3.2: Separating Intentionality From Reference
Another possible confusion is conflating intentionality with reference. Admittedly, how exactly we define reference is something that is up in the air at the moment; there are several theories about it that all deserve serious consideration. The problem with simply collapsing intentionality into reference is that reference may be defined in terms of the content of the external world. And thus identifying intentionality, part of the mind, with reference would then lead to a kind of externalism, which cannot be a viable materialist theory about the mind, as argued in section 2. And, if that isn’t enough, there is another reason to think that reference and intentionality are distinct. Simply consider the difference in reference between a brain in a vat living in a simulated world exactly like ours and us. The brain refers to virtual things, while we refer to real things. But our experiences are the same, and, more importantly, the brain and us have the same experience of intentionality, we both think we are directed at a world of real things. So, as far as a theory of consciousness is concerned, the brain in the vat’s intentionality and my intentionality are essentially the same; a theory of consciousness needs to explain our conscious experiences, which are the same, it doesn’t need to explain why we refer to what we do. Thus, for both of these reasons, we need to separate reference from intentionality in the context of a theory of consciousness. It is possible, perhaps likely, that they are related, that a combination of facts about our intentional state, the external world, and our relations to it determine reference. But as far as a theory of consciousness is concerned those connections are beside the point.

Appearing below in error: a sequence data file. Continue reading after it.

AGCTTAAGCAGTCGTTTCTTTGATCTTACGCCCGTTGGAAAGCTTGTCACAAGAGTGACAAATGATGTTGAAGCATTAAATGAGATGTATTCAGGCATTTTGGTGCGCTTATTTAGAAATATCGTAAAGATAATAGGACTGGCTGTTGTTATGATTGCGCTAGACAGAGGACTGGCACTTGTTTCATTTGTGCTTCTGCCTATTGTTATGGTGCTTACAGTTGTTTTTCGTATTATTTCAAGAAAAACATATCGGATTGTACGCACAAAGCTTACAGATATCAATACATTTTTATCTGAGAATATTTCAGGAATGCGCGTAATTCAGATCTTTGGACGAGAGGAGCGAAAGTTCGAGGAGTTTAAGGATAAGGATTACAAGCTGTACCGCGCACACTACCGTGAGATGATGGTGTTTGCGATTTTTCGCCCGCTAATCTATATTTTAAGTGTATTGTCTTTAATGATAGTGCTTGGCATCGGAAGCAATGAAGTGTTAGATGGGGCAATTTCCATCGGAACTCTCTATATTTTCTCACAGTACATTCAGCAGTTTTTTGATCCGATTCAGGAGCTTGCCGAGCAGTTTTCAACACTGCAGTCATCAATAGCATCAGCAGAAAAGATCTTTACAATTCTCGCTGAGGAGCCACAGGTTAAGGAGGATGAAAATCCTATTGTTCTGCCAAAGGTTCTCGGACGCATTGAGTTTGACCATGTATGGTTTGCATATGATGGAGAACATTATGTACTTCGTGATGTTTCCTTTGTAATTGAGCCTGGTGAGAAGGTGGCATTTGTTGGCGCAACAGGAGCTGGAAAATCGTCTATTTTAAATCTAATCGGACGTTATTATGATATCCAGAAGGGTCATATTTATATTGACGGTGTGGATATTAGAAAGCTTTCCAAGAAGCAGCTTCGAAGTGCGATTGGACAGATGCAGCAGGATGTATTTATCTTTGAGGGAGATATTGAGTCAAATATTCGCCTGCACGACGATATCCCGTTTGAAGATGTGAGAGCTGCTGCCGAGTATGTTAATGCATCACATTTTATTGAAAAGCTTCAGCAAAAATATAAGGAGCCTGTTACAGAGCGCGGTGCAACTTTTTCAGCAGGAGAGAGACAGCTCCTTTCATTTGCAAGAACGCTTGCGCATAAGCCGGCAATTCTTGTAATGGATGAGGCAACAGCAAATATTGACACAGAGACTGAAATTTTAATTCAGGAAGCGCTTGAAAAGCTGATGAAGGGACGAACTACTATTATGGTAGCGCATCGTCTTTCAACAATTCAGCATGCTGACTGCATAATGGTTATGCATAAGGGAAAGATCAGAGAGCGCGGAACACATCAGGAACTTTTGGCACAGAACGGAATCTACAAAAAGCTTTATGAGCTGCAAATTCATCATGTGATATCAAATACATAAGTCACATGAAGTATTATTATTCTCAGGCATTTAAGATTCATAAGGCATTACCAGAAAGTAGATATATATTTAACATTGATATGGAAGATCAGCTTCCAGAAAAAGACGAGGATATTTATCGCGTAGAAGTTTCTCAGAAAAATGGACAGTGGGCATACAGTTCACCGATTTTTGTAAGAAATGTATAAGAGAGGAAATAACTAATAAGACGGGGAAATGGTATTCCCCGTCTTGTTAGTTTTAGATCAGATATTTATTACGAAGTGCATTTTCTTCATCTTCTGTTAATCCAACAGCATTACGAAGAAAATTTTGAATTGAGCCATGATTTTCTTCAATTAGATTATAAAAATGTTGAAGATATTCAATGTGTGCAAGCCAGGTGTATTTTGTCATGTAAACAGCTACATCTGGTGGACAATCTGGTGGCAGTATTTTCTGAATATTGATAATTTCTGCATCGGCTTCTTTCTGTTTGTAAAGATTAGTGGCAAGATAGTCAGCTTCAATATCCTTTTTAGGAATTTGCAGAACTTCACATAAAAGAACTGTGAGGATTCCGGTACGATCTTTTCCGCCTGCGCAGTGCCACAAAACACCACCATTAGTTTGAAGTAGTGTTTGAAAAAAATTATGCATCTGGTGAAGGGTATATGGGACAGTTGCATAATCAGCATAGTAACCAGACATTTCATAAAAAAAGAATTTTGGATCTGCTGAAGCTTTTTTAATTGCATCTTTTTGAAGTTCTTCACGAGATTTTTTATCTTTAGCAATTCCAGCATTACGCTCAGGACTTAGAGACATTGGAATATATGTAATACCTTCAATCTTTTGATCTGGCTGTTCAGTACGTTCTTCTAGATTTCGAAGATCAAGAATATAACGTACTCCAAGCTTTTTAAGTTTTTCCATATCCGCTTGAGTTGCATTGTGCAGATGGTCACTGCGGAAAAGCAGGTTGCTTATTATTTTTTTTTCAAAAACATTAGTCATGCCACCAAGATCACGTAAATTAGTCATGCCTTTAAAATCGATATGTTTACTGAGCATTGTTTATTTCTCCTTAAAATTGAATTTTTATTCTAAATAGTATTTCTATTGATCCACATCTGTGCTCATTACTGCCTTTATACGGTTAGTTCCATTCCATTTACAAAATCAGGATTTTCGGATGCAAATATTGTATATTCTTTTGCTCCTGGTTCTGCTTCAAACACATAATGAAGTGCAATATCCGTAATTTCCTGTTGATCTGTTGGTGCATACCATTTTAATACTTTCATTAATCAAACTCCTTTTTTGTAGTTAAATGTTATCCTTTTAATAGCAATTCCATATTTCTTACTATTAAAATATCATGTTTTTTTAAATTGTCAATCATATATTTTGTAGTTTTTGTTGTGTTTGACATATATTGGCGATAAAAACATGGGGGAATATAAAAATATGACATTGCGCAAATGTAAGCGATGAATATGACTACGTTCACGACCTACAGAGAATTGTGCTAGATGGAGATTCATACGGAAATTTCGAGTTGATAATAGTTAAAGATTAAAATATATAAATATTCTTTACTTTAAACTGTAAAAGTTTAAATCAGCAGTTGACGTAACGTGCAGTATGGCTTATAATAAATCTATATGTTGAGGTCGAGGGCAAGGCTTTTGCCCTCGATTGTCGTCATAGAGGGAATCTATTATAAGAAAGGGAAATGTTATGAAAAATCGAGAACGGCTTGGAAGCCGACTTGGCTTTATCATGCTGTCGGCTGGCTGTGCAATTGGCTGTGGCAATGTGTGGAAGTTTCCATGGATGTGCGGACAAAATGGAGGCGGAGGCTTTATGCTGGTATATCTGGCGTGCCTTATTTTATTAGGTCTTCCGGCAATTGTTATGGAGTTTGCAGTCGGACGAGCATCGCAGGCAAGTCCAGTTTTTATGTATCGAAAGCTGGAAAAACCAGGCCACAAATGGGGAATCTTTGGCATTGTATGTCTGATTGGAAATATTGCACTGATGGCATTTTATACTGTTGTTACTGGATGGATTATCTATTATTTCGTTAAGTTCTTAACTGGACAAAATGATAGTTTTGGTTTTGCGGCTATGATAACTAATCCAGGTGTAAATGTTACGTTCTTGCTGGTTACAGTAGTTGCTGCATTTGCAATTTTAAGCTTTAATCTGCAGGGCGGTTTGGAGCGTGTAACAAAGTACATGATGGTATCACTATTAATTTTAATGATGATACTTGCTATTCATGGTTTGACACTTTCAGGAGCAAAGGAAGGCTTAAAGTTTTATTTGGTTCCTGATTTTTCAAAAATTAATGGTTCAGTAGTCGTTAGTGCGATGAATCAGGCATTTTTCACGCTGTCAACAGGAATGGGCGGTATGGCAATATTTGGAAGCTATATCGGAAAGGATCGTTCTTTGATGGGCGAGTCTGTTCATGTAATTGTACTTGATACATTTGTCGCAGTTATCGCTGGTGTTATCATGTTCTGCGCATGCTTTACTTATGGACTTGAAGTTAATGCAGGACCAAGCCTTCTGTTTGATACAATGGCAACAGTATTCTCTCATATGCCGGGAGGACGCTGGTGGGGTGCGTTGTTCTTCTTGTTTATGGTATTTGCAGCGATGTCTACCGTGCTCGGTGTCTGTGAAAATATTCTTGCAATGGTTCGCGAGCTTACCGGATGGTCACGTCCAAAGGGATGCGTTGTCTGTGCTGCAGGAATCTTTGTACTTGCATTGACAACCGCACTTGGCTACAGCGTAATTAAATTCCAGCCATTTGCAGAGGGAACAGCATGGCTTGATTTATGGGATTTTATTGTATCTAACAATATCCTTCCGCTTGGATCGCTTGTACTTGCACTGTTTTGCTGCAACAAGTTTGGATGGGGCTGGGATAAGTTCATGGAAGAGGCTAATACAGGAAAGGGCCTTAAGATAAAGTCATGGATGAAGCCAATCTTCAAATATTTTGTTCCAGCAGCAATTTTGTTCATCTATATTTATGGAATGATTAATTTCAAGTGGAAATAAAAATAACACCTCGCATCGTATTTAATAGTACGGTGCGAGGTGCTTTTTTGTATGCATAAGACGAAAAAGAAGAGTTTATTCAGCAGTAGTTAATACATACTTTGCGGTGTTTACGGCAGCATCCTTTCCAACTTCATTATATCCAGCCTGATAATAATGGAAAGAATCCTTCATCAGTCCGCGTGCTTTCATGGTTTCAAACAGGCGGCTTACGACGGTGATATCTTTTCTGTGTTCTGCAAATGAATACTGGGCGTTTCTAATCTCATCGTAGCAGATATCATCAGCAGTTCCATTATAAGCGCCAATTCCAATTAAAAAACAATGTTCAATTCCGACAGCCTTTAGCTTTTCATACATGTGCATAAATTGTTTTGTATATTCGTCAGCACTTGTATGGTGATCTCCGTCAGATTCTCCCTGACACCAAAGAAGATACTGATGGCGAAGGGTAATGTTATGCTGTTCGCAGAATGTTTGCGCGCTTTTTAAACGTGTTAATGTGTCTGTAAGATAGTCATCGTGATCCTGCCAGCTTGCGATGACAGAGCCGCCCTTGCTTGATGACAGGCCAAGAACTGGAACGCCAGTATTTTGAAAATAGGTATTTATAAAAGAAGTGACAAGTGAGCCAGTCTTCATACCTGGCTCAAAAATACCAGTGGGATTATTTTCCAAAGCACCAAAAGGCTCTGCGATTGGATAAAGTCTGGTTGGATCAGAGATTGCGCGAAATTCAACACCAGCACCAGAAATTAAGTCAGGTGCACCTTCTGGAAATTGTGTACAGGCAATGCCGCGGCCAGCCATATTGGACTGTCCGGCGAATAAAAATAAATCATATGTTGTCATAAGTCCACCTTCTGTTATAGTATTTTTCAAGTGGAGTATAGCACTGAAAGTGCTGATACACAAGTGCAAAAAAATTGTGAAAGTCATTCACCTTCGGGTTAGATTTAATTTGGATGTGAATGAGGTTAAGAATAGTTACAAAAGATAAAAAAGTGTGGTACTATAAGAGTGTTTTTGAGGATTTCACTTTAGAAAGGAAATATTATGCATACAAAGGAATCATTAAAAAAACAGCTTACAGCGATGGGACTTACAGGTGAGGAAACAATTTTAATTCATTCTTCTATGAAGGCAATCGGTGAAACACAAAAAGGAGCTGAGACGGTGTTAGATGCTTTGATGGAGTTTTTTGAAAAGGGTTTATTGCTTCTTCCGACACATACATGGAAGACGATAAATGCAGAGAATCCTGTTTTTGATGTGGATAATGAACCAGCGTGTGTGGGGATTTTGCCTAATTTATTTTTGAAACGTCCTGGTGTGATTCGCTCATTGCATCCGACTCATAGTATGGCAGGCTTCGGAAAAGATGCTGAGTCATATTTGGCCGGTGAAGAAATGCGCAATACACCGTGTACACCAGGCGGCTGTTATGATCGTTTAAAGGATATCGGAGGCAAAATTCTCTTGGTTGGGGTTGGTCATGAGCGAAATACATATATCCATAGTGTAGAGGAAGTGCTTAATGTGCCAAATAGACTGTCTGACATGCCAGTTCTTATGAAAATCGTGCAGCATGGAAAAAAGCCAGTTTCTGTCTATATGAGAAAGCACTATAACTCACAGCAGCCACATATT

3.3: Separating Intentionality From the Experience of Intentionality
And intentionality must also be separated from the experience of intentionality, what it is like to be in an intentional mental state. I wouldn’t deny that there is an experience of intentionality, but the experience of intentionality is best treated as part of the discussion about qualia (section 4). To combine the two is to make the problem unnecessarily hard by asking the materialists to give a single solution to problems that can be addressed separately. And there is no reason to believe that intentionality and the experience of intentionality must go hand in hand. Certainly some people can see without having the experience of sight (blind sight), so it isn’t hard to imagine that it is possible that there may be intentionality without an accompanying experience of that intentionality (for example, if we taught someone with blind sight to navigate around a room using their unconscious sight it would seem as if they had a kind of intentional state concerning the room without being conscious of that state). In fact, systems without consciousness, and thus without experiences of any kind, might have a form of intentionality. Again, to decree that the two must go hand in hand would be to make an unjustified presupposition.
3.4: Why Intentionality Isn’t a Problem